A time to be poor and bright

Today, the fees and bursaries to be charged by universities in 2006 are announced. Jim Kelly looks at some of the generous packages on offer and considers what will happen as the market develops
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The Independent Online

Lord Patten, now the chancellor of Oxford University, has been pictured doing many silly things in an illustrious career. He was, after all, a politician. Last week he could be glimpsed pedalling a tricycle, somewhat gingerly, over the cobblestones outside the university's Radcliffe Camera, towing behind him an advertising billboard. The stunt was proof that higher education is now a market, and open for business. But it is not the market that anyone would have predicted when Labour first hinted it might let universities charge top-up fees. Lord Patten's advert did not trumpet Oxford's prices, it laid out how it plans to offer cash support to the students who will have to pay them.

Lord Patten, now the chancellor of Oxford University, has been pictured doing many silly things in an illustrious career. He was, after all, a politician. Last week he could be glimpsed pedalling a tricycle, somewhat gingerly, over the cobblestones outside the university's Radcliffe Camera, towing behind him an advertising billboard. The stunt was proof that higher education is now a market, and open for business. But it is not the market that anyone would have predicted when Labour first hinted it might let universities charge top-up fees. Lord Patten's advert did not trumpet Oxford's prices, it laid out how it plans to offer cash support to the students who will have to pay them.

Today Offa, the fair access regulator, publishes the fee and bursary levels agreed with English universities for 2006, when the new system begins. Most vice-chancellors (VCs) told the Government that setting a cap of £3,000 on fees would kill any chance of a real price-led market. The figures show they were right: 91 per cent of institutions have opted for the maximum £3,000. Those who have dipped under the cap are special cases. Leeds Metropolitan has gone for £2,000 - enough, says its VC, Professor Simon Lee, to provide "values for money". Leeds Met can utilise huge economies of scale - it has 41,000 students - to try to establish a "low charging high impact" market position. "I don't believe that everyone will charge £9,000 if it goes to that - so we wanted to set out a position now we believe in, and can stick to," said Professor Lee. Two other universities are charging less than £3,000: Greenwich, which is charging £2,500 and Thames Valley University, which is charging £2,700. Otherwise students face the maximum fee.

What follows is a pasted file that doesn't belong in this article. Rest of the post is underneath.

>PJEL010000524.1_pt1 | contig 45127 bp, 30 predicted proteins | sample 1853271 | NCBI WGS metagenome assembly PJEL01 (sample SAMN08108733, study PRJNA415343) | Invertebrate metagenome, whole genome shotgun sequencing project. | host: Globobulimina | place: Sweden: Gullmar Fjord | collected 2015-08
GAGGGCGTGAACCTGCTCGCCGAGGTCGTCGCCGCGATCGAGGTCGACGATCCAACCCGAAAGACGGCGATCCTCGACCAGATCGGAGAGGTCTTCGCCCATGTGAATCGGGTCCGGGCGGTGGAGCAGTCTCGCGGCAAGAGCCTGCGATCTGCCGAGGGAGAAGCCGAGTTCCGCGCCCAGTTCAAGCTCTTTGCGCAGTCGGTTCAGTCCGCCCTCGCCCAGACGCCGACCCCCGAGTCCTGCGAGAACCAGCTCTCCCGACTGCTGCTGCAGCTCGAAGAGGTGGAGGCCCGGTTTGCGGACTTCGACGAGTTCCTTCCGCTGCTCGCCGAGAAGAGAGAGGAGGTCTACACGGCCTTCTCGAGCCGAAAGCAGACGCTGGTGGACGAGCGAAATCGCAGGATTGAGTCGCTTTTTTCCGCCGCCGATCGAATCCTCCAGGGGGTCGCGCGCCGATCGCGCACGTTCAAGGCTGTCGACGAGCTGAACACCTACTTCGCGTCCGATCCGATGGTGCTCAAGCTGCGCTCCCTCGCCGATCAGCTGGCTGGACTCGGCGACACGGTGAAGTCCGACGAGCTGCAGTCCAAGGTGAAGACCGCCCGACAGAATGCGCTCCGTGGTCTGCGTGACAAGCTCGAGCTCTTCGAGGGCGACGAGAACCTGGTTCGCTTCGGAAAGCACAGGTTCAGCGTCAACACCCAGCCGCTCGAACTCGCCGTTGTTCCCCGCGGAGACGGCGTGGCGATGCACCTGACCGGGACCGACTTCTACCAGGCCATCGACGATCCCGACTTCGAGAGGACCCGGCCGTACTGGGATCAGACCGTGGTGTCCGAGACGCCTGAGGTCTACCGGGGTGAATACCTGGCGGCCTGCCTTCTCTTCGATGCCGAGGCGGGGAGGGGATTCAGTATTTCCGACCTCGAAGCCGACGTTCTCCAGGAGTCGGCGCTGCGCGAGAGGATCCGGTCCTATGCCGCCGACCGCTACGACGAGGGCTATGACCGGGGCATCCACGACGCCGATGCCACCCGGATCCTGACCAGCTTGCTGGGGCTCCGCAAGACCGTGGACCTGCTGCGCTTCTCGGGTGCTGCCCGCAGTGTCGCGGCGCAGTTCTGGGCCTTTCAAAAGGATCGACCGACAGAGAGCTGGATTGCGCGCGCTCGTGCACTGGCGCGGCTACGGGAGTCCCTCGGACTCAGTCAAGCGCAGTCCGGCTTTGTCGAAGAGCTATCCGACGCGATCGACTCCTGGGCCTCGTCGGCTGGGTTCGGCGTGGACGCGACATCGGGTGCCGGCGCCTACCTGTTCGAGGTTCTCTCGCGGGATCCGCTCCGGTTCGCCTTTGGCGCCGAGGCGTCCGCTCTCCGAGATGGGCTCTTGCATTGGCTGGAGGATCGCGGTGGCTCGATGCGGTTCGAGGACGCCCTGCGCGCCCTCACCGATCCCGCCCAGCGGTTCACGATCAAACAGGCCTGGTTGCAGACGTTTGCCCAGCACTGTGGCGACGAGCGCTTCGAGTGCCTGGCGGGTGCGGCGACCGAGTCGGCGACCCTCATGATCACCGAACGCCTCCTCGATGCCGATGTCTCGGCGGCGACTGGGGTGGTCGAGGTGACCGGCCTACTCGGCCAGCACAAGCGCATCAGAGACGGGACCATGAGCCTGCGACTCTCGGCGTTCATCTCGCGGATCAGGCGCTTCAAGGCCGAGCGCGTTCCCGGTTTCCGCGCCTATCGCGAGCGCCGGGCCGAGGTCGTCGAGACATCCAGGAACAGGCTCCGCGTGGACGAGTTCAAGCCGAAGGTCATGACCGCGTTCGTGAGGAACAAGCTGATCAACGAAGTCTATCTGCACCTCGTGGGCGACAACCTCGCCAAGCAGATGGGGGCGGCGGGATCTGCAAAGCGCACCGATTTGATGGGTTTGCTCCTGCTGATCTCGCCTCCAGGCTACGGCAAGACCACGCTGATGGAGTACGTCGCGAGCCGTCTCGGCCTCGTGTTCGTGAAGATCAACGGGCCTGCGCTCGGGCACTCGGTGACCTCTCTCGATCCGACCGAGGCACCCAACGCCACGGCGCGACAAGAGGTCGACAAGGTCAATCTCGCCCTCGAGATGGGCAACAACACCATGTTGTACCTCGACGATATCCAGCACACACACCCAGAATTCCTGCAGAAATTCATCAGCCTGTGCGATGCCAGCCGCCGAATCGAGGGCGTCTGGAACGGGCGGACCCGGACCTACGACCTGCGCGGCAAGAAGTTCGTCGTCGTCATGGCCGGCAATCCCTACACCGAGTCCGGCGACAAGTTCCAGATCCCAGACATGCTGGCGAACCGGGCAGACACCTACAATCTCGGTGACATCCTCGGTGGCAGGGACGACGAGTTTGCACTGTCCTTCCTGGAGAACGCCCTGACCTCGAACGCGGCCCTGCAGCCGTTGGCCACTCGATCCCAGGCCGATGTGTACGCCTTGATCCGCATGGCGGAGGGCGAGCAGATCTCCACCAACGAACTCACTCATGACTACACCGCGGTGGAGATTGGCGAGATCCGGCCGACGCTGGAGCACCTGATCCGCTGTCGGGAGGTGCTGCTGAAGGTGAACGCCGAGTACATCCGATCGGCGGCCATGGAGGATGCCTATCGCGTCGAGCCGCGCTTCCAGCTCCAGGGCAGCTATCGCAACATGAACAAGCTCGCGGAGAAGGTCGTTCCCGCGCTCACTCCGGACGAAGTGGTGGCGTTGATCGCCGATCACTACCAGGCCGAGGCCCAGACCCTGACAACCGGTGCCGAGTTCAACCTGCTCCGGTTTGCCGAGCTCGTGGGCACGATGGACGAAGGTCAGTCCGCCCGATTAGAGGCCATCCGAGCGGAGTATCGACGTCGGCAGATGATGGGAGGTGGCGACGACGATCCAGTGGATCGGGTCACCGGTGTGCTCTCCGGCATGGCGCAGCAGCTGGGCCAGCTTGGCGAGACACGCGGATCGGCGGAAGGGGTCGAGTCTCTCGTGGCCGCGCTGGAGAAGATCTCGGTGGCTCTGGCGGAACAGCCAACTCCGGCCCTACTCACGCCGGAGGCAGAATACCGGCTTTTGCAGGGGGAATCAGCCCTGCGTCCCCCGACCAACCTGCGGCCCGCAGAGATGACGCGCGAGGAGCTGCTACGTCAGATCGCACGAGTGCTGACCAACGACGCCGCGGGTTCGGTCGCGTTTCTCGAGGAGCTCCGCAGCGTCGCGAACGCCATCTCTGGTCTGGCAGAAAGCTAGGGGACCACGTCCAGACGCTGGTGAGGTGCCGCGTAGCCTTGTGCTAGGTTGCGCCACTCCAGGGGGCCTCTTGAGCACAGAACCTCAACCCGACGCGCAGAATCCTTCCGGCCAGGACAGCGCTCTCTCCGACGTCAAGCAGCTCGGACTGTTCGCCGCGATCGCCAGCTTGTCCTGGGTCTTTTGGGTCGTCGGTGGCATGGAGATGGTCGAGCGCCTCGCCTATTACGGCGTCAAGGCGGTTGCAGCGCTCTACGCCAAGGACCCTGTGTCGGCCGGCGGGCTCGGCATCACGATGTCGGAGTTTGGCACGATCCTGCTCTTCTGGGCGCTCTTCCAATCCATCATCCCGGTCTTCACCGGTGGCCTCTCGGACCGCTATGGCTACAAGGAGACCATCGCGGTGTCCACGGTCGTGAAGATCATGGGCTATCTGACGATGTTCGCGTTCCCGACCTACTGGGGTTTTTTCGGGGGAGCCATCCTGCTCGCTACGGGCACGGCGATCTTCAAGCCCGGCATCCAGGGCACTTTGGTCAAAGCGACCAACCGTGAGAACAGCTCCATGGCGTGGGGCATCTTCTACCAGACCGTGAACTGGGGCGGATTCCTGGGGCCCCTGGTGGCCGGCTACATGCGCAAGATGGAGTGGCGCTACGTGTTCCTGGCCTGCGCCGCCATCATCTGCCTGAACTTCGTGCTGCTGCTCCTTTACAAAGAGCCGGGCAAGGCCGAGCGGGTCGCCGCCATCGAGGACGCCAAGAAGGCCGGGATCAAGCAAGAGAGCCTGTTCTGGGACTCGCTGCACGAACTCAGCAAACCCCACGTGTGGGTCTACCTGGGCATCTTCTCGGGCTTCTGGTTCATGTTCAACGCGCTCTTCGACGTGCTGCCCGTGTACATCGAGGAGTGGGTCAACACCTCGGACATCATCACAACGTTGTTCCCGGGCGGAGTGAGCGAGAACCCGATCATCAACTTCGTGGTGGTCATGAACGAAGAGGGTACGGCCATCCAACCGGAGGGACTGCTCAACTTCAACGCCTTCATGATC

Where the needy will have to shop around is on bursaries, where a real market will exist, from the statutory minimum of £300 a year offered at somewhere like the University of Central England (which already has an extensive support system for the less well-off), to Oxford's thumping maximum of £10,000 over three years, and Imperial's even larger £12,000.

Averages are misleading, but Brighton is typical, offering bursaries from £500 to £1,000 a year. "I'm really delighted at the variety of ways - the sheer innovation - universities have shown in student support," says Sir Martin Harris, the director of Offa. There are differences, for example, in the way universities have judged who should get cash, in terms of the financial support available from their families. All offer help to those whose families can muster £15,000 a year, eight out of 10 go up to £21,000, and two out of three up to £33,000, with a handful going further than that. One in 10 universities are offering subject-specific bursaries. There are other innovative deals around. Gloucestershire has a range of schemes for local students, and University College Winchester a £2,000 one-off bursary for those who have been in care. About one-third are offering scholarships, from £500 to £5,000, and, while most are based on merit, some include an element of need. The flaw in the new market is stark. The most generous new support schemes are available at the wealthy universities. "There has never been a better time to be poor and bright," said one former VC, who preferred not to be named.

The problem is that the poor but not-so-gifted will find their universities strapped for cash and short on support. What will happen as the market develops ?"That's hard to predict," says Professor Alasdair Smith, the VC at Sussex. "There are a lot of unknowns - for example the extent to which universities will compete by offering bursaries during Clearing. "

One thing is certain: pressure will build to lift the £3,000 cap. Offa has squeezed £300m out of universities for student support - with many diverting 20 to 30 per cent of their fee-income back to students. That means many universities are struggling to plan ahead. "We calculated that the new system would bring universities back to the position they were in in the early 1990s. That did not take into account the reverse flow to the students," says Bahram Bekhradnia, the director of the Higher Education Policy Institute. Come the planned review of top-up fees in 2009, the Government will be under huge pressure from top universities to let them raise fees. Meanwhile struggling universities will be after extra national funding to support their needy students. Cash-strapped ministers may find the former a lot easier to grant than the latter.

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